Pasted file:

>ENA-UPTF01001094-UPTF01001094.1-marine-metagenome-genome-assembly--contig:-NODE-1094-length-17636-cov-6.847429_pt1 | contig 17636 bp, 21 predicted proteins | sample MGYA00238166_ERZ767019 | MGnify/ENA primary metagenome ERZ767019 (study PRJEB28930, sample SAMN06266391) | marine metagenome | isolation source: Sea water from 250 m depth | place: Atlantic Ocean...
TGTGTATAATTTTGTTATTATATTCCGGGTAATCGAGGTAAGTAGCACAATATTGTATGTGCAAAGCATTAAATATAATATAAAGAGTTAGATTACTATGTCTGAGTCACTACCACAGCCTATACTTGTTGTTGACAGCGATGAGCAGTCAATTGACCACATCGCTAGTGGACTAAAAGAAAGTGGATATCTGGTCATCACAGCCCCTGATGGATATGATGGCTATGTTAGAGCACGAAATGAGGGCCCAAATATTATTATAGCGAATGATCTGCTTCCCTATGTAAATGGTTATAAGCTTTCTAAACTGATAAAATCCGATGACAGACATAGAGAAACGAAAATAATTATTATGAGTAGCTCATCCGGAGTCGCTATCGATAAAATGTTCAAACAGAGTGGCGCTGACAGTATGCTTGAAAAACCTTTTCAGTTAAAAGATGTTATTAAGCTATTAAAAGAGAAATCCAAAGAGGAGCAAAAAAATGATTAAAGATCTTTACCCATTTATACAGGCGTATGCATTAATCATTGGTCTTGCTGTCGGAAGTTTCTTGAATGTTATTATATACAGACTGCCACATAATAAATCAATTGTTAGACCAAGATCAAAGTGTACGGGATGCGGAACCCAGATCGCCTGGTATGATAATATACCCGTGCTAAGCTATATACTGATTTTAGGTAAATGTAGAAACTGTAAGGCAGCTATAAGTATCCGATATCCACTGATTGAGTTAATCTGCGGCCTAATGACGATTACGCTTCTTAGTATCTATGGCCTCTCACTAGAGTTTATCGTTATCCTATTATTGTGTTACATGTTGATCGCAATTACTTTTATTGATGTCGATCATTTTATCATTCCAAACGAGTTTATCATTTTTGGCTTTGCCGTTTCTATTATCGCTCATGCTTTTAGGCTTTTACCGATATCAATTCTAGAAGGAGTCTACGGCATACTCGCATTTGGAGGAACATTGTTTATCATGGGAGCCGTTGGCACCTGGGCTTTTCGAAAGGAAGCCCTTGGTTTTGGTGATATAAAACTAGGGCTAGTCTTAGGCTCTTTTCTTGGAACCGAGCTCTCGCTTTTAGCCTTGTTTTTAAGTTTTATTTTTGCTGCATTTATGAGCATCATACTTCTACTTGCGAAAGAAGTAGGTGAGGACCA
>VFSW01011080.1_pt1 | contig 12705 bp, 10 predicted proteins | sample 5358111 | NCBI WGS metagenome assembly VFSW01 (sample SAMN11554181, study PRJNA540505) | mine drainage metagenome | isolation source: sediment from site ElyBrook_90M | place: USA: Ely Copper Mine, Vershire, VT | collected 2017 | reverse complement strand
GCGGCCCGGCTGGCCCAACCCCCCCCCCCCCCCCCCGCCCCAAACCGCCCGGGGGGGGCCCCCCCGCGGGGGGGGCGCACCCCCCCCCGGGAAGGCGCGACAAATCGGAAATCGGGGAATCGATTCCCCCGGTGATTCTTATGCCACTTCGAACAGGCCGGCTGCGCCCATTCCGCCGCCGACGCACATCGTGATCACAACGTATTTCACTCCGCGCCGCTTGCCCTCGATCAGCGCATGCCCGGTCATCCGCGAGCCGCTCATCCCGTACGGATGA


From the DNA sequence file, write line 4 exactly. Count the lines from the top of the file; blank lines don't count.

GCGGCCCGGCTGGCCCAACCCCCCCCCCCCCCCCCCGCCCCAAACCGCCCGGGGGGGGCCCCCCCGCGGGGGGGGCGCACCCCCCCCCGGGAAGGCGCGACAAATCGGAAATCGGGGAATCGATTCCCCCGGTGATTCTTATGCCACTTCGAACAGGCCGGCTGCGCCCATTCCGCCGCCGACGCACATCGTGATCACAACGTATTTCACTCCGCGCCGCTTGCCCTCGATCAGCGCATGCCCGGTCATCCGCGAGCCGCTCATCCCGTACGGATGA